She entered the cell block four floors below ground and passed the two security chambers. Her connection to the grid had already broken up several hours ago, but down here, no transmission was getting through. She felt isolated and alone. Grey cells with dim light from the floor, a toilet, sink, and bed. Mold on the walls and water dripping from the ceiling. It reminded her how old this facility was. They had already kept prisoners here many decades ago, back when the blizzards of snow were only rarely bringing them the temperatures they had all year now. Being here for anything longer than a month would turn even the strongest people weak if they did not die first.

The last time she had been here was two months ago. She had watched the uneventful questioning through the glass of the interrogation room. Both prisoners stayed silent, even when they tortured them. Waterboarding, electric shocks, breaking their fingers, and pulling toenails. No gasp, no scream, it was truly terrifying. She was not scared of them, but of their dedication and endurance. She developed a weird kind of respect as she watched them. Those two were more determined to their cause than anyone she had ever seen.

She walked down the empty hallway and entered the interrogation room. The woman was sitting behind the large desk, chained on a metal chair. She stared into her eyes from the moment she entered as if she had waited for her. The room was brighter than the hallway and the cells, but the walls were just as plain. The woman still looked as healthy as she had been months ago. Even her blond hair seemed completely fine, despite no proper way to wash them. This shithole had not changed her mentally nor physically.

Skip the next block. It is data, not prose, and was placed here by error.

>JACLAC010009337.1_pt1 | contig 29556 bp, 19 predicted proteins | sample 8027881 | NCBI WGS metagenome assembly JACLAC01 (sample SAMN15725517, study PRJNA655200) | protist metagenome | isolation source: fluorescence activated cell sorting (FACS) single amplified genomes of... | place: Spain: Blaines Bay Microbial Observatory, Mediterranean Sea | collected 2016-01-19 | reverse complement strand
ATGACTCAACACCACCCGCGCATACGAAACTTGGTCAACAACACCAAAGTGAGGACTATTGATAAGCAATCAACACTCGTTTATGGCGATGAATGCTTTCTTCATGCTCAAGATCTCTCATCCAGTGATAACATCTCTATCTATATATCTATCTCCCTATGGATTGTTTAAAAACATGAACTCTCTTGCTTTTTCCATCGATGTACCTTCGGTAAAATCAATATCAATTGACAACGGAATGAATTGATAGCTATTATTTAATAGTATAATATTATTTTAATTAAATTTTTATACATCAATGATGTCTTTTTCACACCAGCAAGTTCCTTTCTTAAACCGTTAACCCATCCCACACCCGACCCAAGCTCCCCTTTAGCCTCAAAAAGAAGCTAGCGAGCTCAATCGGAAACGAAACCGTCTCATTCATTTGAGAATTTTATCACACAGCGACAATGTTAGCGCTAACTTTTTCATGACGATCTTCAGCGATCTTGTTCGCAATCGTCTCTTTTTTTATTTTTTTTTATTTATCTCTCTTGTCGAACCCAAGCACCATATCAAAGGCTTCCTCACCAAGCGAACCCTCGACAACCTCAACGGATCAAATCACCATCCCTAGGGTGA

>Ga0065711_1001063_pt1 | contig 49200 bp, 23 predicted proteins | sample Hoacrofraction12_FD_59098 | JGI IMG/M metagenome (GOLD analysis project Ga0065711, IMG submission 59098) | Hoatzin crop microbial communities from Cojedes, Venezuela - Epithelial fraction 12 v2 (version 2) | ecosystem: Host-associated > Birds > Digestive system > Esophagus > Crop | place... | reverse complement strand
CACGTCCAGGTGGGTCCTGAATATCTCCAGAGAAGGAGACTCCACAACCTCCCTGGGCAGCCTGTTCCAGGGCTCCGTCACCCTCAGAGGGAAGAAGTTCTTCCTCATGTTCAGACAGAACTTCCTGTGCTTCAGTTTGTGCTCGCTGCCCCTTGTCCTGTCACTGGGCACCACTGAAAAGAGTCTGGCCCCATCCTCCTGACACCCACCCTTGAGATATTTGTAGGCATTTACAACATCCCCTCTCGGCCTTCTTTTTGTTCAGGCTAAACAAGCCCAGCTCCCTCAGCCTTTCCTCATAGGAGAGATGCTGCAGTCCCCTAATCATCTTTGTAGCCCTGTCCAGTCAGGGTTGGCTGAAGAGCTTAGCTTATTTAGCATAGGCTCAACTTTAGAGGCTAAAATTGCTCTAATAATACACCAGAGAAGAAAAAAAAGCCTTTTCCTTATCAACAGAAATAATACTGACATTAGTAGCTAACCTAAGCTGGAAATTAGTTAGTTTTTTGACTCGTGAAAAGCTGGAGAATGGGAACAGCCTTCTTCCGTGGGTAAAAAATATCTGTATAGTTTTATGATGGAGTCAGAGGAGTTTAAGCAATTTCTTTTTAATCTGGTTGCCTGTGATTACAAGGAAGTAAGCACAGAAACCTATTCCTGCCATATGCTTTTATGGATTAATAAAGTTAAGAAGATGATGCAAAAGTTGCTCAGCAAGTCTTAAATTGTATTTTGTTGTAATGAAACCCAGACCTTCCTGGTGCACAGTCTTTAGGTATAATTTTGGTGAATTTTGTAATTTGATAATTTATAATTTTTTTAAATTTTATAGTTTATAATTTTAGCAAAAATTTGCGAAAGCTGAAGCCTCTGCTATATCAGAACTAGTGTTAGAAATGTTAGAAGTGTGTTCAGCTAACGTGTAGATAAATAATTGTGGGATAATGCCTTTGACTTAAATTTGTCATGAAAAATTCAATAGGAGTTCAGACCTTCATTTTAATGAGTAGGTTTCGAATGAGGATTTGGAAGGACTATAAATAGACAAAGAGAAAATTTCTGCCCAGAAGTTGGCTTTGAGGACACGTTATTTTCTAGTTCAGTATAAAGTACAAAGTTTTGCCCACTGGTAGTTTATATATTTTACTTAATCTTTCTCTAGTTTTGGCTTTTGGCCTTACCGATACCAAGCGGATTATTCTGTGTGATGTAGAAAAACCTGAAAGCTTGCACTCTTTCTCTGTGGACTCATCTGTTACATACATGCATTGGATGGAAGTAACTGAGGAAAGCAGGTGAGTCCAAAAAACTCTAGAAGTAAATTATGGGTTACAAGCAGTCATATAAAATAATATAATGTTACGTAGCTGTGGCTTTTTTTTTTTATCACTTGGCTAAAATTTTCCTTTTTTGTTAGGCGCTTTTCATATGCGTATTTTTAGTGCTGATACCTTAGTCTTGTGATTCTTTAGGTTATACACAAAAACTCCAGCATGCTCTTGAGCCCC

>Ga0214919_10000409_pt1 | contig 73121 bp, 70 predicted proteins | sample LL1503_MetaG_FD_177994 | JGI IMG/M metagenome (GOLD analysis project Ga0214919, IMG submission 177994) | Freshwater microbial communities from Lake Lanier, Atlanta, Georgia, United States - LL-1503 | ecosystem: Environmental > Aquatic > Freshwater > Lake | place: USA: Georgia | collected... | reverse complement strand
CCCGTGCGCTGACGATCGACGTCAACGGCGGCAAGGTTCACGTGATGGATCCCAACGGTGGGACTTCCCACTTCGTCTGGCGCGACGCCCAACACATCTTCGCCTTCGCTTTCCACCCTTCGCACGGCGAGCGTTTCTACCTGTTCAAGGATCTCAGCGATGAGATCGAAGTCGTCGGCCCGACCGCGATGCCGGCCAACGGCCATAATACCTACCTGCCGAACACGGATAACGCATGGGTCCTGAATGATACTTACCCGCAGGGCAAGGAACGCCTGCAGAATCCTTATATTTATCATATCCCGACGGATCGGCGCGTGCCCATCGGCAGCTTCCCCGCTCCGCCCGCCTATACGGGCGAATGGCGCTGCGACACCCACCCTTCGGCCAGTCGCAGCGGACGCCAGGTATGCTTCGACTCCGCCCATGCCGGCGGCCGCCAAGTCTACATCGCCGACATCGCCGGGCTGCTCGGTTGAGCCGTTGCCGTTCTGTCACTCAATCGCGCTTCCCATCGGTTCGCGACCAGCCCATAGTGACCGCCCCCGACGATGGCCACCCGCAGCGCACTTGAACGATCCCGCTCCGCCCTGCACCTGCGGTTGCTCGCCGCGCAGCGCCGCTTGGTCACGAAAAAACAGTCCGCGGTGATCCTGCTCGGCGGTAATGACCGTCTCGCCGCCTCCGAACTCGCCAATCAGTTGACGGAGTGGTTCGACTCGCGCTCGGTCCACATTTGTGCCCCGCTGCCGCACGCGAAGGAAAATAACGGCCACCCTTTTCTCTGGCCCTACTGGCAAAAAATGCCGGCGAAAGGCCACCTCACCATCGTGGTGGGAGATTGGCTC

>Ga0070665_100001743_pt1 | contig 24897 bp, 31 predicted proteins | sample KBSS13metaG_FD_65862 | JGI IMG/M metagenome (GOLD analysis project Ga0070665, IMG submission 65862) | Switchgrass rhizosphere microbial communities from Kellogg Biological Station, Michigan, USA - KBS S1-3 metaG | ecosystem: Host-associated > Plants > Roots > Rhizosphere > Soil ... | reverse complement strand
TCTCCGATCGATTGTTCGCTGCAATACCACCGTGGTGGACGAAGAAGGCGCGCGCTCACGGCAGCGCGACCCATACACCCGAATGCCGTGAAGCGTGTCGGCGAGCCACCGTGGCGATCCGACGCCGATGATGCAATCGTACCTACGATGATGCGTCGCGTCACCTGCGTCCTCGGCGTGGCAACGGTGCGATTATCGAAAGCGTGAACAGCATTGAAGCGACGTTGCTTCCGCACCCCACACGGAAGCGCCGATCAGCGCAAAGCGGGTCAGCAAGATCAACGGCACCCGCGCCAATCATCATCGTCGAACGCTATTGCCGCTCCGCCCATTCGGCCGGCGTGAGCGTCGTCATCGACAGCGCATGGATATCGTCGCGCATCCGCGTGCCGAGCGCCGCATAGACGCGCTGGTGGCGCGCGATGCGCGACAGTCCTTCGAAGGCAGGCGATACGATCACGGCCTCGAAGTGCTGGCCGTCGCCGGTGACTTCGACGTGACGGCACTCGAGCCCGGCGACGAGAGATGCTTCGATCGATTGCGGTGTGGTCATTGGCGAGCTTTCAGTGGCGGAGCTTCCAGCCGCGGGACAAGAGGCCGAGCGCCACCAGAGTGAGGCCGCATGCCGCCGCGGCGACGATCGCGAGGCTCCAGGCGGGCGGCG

“How are you?” she started, not expecting any response. They had not talked to anyone since they had been here. She sat down at the other side of the table and looked at the woman: no answer, but a smile.

“I’m glad you came back.”

She was confused but tried not to show it. How did the woman know she had been here before? Was it a bluff? Why did she speak all of a sudden?

“So, you can talk after all. That’s a relief. I thought we would get nowhere with both of you. We need to talk about the reason you are here.”

The woman’s smile widened.

“It’s quite remarkable what you can achieve in a few months of silence. We have to thank you for it. After all, you decided to keep us here longer.”

Were the guards too talkative to them? The woman should not know anything about the decision to keep them here. She was finally getting somewhere, but not in the way she had hoped.